I’m posting two Stephen King quotes here.
King is not my favorite author, but I respect his professional skills and I enjoyed a few of his books.
Basically, when someone sells the number of books King sold, any critical analysis, any evaluation of skill, talent, technique or whatever becomes an exercise in futility.
The reason I’m putting these two quotes here is because I’ve was involved (marginally) in two discussions in the past few days, about two words that are often used when talking about writing, and that cause me a certain amount of unease, so to speak.
These words being talented and successful.
The successful bit came from a snarky observation by someone, about
those that pretend one can write a successful novel in four days
Now I don’t want to get once again in the whole story of writing fast – writing fast can be done.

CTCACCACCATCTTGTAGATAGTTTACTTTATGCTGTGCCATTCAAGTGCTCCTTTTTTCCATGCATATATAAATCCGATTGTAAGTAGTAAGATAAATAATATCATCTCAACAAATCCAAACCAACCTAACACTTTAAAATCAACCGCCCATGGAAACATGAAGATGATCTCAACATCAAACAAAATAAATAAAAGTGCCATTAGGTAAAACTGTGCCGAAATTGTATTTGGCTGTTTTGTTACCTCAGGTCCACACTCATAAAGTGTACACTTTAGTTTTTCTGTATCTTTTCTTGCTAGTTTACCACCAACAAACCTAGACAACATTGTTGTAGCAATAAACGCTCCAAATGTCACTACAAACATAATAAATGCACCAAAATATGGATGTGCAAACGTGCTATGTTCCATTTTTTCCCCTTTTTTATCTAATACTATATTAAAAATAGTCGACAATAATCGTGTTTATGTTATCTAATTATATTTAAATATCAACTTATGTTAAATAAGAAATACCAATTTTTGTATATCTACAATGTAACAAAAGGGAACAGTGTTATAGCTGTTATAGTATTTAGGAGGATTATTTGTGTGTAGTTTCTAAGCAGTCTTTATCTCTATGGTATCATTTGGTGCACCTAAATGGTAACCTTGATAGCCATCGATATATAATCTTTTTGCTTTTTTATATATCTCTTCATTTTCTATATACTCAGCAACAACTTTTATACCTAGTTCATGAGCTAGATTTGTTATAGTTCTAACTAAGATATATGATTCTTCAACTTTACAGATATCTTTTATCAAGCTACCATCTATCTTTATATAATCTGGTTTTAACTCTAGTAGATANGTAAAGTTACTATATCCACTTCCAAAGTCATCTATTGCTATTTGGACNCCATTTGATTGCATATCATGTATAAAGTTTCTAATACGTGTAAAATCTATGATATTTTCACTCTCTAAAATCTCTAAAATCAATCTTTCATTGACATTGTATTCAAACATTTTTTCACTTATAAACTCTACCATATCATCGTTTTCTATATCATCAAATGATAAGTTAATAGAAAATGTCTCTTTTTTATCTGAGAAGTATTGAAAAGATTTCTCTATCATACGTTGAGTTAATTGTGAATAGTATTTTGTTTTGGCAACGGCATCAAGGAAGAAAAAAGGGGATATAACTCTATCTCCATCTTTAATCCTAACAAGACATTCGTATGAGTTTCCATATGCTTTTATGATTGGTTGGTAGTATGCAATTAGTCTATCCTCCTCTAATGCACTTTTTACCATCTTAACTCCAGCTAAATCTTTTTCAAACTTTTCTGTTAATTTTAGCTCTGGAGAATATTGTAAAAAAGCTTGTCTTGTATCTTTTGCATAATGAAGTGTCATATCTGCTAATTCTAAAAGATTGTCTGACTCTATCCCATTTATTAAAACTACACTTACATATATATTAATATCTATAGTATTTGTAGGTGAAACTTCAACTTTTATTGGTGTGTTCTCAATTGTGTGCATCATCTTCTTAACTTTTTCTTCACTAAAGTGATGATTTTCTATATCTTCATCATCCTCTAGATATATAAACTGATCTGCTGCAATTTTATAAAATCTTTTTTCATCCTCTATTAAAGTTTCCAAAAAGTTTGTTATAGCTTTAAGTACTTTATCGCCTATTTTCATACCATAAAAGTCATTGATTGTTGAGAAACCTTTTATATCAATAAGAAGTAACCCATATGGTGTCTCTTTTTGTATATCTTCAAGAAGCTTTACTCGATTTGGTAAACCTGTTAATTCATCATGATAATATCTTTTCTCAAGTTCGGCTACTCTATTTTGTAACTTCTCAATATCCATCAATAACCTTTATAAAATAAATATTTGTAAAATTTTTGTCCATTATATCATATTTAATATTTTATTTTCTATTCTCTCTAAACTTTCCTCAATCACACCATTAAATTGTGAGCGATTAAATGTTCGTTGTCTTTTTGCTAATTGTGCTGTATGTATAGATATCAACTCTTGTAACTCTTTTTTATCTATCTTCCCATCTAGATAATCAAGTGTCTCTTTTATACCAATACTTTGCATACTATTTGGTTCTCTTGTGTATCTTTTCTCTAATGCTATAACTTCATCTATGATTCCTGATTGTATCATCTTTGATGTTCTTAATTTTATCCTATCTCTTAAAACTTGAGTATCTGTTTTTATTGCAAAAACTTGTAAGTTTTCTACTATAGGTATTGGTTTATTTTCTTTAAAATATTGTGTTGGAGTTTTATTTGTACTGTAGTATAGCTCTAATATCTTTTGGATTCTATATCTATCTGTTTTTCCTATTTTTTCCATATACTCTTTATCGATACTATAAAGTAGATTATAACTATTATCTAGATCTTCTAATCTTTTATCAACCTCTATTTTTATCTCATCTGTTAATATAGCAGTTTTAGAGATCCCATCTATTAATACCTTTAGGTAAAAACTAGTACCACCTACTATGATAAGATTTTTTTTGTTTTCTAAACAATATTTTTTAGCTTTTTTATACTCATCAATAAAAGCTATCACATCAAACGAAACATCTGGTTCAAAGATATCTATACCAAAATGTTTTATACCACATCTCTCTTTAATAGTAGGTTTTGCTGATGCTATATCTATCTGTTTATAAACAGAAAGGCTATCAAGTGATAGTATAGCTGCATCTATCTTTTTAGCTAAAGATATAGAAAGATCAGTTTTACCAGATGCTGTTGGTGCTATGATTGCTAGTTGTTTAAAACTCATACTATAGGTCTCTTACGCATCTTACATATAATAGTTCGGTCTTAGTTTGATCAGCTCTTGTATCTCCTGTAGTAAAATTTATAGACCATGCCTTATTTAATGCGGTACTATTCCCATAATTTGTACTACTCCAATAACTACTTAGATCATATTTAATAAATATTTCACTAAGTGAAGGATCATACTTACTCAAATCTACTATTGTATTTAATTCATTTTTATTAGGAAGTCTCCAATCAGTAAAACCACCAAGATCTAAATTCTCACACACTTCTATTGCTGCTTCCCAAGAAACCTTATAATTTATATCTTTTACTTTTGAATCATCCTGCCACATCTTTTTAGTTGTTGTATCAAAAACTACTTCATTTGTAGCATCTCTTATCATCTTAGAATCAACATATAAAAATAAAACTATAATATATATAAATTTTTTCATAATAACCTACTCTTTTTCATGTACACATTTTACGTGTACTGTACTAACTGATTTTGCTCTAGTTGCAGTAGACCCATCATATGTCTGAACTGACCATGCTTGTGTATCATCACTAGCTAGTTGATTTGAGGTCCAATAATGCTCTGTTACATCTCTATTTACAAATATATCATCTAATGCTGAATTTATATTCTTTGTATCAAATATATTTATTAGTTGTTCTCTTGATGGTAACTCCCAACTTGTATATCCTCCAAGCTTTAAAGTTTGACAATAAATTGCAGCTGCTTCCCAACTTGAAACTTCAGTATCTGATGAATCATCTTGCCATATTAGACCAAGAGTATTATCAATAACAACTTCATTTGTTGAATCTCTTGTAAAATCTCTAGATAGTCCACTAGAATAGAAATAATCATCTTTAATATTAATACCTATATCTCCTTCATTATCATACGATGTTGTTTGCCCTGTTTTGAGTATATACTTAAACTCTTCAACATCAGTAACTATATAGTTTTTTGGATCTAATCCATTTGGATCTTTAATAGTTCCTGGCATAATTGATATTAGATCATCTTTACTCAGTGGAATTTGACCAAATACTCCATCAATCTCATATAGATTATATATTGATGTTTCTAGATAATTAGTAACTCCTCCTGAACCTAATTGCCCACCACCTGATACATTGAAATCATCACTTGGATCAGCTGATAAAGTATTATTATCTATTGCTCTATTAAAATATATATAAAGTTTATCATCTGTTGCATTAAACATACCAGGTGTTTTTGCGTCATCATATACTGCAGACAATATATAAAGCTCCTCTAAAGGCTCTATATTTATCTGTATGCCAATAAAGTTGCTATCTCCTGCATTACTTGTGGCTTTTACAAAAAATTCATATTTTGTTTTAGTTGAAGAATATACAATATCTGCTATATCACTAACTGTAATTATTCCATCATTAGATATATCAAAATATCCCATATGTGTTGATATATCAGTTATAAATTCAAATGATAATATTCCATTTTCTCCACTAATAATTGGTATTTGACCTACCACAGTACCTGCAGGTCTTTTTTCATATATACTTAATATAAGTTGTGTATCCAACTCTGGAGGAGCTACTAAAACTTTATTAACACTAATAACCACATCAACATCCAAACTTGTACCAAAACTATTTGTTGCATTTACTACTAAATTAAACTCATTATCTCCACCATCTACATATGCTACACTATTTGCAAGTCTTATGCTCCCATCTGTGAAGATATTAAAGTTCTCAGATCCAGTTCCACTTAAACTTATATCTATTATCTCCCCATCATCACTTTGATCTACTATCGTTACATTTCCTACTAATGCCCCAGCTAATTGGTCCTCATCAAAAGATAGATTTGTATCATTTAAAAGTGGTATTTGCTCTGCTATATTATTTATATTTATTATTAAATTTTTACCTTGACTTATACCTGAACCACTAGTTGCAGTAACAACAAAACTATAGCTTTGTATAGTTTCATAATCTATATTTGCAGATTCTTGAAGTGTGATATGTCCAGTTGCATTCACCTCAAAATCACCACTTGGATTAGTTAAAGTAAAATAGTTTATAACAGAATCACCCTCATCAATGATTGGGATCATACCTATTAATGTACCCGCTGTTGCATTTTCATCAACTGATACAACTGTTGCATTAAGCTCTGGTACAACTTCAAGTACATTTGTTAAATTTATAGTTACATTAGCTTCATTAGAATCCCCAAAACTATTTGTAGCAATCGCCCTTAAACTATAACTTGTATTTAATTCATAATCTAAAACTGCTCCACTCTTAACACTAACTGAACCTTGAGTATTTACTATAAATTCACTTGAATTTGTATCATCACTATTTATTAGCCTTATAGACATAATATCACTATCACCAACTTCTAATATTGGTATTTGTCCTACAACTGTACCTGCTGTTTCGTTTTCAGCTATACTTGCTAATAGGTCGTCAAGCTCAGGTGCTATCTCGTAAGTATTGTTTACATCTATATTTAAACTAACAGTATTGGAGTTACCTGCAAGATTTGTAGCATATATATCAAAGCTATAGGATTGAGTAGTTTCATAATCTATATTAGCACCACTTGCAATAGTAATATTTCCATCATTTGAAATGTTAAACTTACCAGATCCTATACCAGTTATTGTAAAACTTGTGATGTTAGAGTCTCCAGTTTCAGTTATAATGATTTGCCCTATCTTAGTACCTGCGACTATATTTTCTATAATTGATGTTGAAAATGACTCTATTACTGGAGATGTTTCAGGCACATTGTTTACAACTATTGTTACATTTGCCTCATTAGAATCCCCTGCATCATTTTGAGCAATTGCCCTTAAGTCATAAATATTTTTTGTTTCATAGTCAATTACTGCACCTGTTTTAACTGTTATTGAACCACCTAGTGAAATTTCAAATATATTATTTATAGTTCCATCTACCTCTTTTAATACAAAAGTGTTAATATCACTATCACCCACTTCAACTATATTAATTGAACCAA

The boy in the striped pyjamas was written in two and a half days, so there.
No, my problem here is with the successful tag.
How do we define success for a book?
Is success defined by critical acclaim?
By media coverage?
By the number of copies sold?
How many copies? 1000? 10.000? 100.000?
So I looked for a quote I remembered from King, and here it is – but the guy lets me down in the end… he talks about a successful writer.
… but King does introduce another variable in the discussion – talent.
As for talent, I stick to my version of the story: talent is like the luminiferous aether of old.
Just like luminiferous aether, talent has no color, no shape, no taste or smell, and cannot be detected by our physical instruments.
It is, because we need it to justify our perception of the universe.
And should I give you a book, and ask you to read it, and tell me if the author is talented or not, if it’s the ineffable talent the source of its quality, or if it is hard work, that would be the start of an endless discussion.
But we get a King quote on that too, and I can agree and subscribe to it.
And you out there?
How do you measure – if you do – these two parameters?